As for plants and rocks, you pretty much have free reign to do what you want. Rummy Nose Tetras aren’t going to harm your plants like other fish. But, they will make great use of any available hiding places.
Rocks, driftwood, and other decor are important for giving your fish shelter. Not only do they provide some security for scared fish, but they also offer some relief from bright lights. This will reduce their stress levels and help them live a long and happy life.
Whatever you decide to decorate your tank with, just make sure to leave plenty of room to swim. Rummy Nose Tetras tend to occupy the middle area of the aquarium. Leave the center of the tank relatively barren so that your fish can swim freely.
When it comes to equipment, we recommend external filters and water heaters. External filters tend to be more efficient at cleaning water than traditional units. Considering the fish’s sensitivity to ammonia and nitrates from waste, a high-performance filter (like the Fluval FX4) is always a good idea.
An in-water heater will make it easier for you to keep temperatures constant. You don’t need any air stones or even a pump. The return pipe from your filter should provide enough movement to keep the fish happy.
Common Possible Diseases
Failing to keep your aquarium in good condition can lead to a host of issues for your Rummy Nose Tetras. While there aren’t any health conditions unique to this species, your fish could experience any of the common freshwater ailments.
Two of the most common to affect Rummy Nose Tetras are Ich and Dropsy. Ich is a relatively common parasitic infection. It manifests itself in time of stress and appears as white spots all over the fish’s body.
If your fish come down with Ich, it’s important to quarantine them as soon as possible. The disease is highly contagious and can lead to death if not treated. Luckily, there are plenty of simple over-the-counter medications to treat the issue.
Dropsy is when fluids inside the fish’s body accumulate and their otherwise slim profile to become swollen. It can be caused by several things. However, it’s usually a direct result of bacterial infections or parasites.
Author Note: The best way to deal with these is to prevent your fish from getting them in the first place. While nothing is guaranteed, you can drastically reduce the chance of this happening by maintaining impeccable water in their tank. Also, be careful that any new fish you introduce to their tank are healthy.
Food & Diet
Feeding Rummy Nose Tetras couldn’t be easier. They’re omnivores and thrive well on plant-based materials and protein. Generally, the fish will eat small bits of plant debris or algae.
However, you need to supplement those snacks with a regular balanced diet. Fish flakes and pellets work just fine. They should contain everything your Rummy Nose Tetra needs to stay healthy.
If you want to provide some treats every once in a while, try live or frozen foods. Daphnia and bloodworms are well-liked by the fish and act as a good source of protein.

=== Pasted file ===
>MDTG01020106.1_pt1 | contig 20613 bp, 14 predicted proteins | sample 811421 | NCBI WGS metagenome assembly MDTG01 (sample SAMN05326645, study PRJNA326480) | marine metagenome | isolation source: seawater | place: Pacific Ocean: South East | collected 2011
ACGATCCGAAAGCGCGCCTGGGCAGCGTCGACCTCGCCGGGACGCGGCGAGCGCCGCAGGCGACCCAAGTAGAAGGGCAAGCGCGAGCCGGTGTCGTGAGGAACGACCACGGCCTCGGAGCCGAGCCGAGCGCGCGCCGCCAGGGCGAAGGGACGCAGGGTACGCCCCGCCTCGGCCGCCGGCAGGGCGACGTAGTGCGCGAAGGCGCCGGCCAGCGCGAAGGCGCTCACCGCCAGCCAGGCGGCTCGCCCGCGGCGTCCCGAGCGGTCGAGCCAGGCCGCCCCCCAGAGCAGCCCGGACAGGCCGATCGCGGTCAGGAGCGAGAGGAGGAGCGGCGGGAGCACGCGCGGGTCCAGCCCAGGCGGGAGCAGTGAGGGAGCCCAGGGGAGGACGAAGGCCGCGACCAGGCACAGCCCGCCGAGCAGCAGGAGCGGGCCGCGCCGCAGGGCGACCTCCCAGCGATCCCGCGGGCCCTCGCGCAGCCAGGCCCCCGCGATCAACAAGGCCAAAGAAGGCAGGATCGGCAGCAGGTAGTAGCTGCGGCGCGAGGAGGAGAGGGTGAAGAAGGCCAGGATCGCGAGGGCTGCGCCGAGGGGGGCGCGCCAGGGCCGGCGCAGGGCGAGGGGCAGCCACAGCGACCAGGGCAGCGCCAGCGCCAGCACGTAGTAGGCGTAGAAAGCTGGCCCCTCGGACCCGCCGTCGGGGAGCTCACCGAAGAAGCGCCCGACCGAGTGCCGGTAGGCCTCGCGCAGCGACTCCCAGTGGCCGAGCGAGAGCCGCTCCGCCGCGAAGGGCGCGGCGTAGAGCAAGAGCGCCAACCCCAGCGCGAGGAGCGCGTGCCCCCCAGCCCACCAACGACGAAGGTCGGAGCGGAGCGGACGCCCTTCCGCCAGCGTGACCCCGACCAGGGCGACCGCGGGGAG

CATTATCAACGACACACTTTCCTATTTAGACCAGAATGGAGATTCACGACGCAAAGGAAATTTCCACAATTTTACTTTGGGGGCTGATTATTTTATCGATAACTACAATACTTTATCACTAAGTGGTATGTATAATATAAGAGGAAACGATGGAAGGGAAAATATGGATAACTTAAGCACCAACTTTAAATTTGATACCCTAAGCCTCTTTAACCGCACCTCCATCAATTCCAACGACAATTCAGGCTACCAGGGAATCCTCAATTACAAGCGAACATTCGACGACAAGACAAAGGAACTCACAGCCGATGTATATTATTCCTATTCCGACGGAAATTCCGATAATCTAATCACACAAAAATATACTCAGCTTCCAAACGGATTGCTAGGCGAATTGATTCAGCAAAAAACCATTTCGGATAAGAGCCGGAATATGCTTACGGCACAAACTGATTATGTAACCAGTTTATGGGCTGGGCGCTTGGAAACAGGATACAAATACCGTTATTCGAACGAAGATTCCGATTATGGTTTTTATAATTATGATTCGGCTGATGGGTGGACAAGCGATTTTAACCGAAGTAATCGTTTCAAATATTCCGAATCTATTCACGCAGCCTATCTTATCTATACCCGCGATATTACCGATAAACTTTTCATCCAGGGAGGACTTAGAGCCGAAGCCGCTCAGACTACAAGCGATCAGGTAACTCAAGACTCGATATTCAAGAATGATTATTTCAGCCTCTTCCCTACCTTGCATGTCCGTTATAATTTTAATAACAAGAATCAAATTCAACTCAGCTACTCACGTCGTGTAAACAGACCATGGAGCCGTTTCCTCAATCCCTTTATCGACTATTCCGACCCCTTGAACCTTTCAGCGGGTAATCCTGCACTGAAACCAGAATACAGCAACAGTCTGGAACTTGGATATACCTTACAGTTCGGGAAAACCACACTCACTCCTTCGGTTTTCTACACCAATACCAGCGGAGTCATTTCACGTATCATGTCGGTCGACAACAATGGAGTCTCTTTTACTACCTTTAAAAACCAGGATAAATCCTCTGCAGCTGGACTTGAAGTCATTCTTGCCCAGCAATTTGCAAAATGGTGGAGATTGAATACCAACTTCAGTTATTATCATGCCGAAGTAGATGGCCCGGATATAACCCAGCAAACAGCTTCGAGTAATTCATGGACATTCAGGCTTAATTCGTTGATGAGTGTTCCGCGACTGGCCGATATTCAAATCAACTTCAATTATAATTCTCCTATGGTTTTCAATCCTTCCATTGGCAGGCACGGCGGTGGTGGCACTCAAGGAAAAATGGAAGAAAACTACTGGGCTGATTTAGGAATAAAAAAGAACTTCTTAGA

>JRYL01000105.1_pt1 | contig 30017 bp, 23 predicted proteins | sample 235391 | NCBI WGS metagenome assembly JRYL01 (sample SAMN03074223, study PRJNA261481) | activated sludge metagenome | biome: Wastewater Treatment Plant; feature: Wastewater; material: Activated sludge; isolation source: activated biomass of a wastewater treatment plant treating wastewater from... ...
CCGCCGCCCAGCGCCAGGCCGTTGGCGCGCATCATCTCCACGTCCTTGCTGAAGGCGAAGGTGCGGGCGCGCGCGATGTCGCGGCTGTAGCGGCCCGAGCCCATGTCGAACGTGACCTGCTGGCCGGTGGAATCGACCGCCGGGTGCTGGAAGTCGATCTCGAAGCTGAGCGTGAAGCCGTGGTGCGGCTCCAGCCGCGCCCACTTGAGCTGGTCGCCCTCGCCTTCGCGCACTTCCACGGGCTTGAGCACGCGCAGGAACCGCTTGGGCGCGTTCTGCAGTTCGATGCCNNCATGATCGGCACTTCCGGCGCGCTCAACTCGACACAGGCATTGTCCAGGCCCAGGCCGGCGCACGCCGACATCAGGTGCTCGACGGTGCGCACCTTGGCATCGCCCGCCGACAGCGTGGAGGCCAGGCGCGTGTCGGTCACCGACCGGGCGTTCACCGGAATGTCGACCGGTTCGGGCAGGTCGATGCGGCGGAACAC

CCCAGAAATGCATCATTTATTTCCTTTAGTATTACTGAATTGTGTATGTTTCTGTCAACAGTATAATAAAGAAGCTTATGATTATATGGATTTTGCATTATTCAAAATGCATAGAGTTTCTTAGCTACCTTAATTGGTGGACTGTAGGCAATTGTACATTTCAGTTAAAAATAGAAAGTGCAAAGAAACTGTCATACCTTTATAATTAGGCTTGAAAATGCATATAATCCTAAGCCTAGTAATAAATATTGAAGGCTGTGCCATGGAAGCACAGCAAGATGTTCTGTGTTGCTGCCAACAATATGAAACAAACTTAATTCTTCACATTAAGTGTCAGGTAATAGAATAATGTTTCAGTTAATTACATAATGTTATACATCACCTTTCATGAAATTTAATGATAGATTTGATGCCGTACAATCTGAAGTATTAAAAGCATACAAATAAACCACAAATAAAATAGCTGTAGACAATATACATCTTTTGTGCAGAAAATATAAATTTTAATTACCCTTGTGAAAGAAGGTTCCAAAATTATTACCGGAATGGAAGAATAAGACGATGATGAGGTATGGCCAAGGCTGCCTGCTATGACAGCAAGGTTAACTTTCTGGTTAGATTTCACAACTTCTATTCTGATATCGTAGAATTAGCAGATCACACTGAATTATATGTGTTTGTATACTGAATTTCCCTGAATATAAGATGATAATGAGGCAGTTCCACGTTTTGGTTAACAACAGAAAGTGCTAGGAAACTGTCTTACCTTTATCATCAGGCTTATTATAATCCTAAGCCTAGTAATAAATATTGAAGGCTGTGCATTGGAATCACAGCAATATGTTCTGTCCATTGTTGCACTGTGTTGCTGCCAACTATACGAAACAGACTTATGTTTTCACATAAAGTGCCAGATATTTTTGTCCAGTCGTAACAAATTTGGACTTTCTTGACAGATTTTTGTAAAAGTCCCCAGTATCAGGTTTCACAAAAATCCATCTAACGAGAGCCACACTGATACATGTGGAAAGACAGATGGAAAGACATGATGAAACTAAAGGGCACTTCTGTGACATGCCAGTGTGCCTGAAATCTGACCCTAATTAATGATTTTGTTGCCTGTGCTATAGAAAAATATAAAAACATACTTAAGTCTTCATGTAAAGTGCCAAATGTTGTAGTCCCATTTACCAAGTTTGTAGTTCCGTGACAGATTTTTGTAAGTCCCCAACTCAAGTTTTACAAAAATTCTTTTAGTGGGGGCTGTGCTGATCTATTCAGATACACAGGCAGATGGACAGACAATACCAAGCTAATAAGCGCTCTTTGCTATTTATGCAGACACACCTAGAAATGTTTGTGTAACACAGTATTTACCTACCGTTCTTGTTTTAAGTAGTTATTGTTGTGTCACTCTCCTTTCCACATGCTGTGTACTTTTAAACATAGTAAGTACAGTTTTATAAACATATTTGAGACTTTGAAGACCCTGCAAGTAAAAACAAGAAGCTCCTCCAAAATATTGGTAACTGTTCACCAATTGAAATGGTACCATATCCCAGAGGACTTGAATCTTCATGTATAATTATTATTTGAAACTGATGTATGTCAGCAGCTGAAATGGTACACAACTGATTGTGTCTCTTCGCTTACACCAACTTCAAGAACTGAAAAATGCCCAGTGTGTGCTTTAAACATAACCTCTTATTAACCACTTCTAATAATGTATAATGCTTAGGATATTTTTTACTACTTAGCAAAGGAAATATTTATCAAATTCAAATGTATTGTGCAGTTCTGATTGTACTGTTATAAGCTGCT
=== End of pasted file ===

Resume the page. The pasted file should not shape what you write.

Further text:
You should aim to feed your fish two small meals a day. Don’t overfeed them, as the excess food will cause the water chemistry in the tank to change. Watch how much food they’re eating to get an idea if you’re giving them too much or not.
Behavior & Temperament
As we mentioned earlier, Rummy Nose Tetras are very passive and gentle (like most types of tetras). They’re not going to cause any issues with other gentle fish.
This species loves to swim in groups. Typically, they’ll stick together as they explore the tank. More often than not, these fish will stay in the middle of the water column. The only times they’ll stray from this area is when they’re grabbing food or hiding.
Rummy Nose Tetra Tank Mates
The best tank mate for Rummy Nose Tetras is more Rummy Nose Tetras. The shoaling fish do best when they’re in groups of 6 or more. They coordinate their movements and put on a nice little display.
Other gentle fish can be kept in the same tank. The only thing you need to worry about is keeping aggressive or large fish out of the tank. While they won’t bother other fish, the distinct markings of the Rummy Nose Tetra make them a target for other bully fish.
Here are some fish that make great tank mates for the Rummy Nose Tetra:
- Green Neon Tetra
- Pearl Gourami
- Corydoras Catfish
- Yo-Yo Loach
- Cherry Barb
- Dwarf Gourami
- Harlequin Rasbora
This list is definitely not all-inclusive, but it’s a great place to start. As long as you avoid aggressive or large fish you’ll probably be ok!
Rummy Nose Tetras aren’t hard to breed. However, you do need to achieve optimal conditions in your tank to trigger spawning.
Before you do that, there’s the issue of ensuring that you have both males and females in the tank. Because it’s so hard to sex the fish, try to multiple fish in the tank and keep an eye out to see which ones pair off.
Then, raise the temperatures to 84 degrees Fahrenheit. This mimics the warmer breeding season in the wild.
If successful, the female will swim to a leaf and turn over so that the male can fertilize the eggs. She’ll then lay large eggs onto the leaf.
At this point, remove all of the adult Rummy Nose Tetras. They are notorious for feeding on eggs, so it’s best to keep them separated.
After about 24 hours, the eggs will hatch. The tiny fish fry will survive off of their egg sacs for the next days or so. Then, they’ll be able to swim around the tank a bit. Provide them with some food that fry can eat. This includes specialized powder solutions, infusoria, or brine shrimp.
Once the babies get as big as the adults, you can introduce them to the community tank with the rest of your Rummy Nose Tetras.
Rummy Nose Tetra care doesn’t have to be overwhelming. In fact, once you get the hang of it the whole thing becomes very simple!
These fish are rewarding to own and bring a unique look that stands out in a crowd. A shoal of these fish swimming around is really a sight to see!
We highly recommend giving this species a shot if you’re looking to stray from the most common freshwater species a bit. You won’t regret it.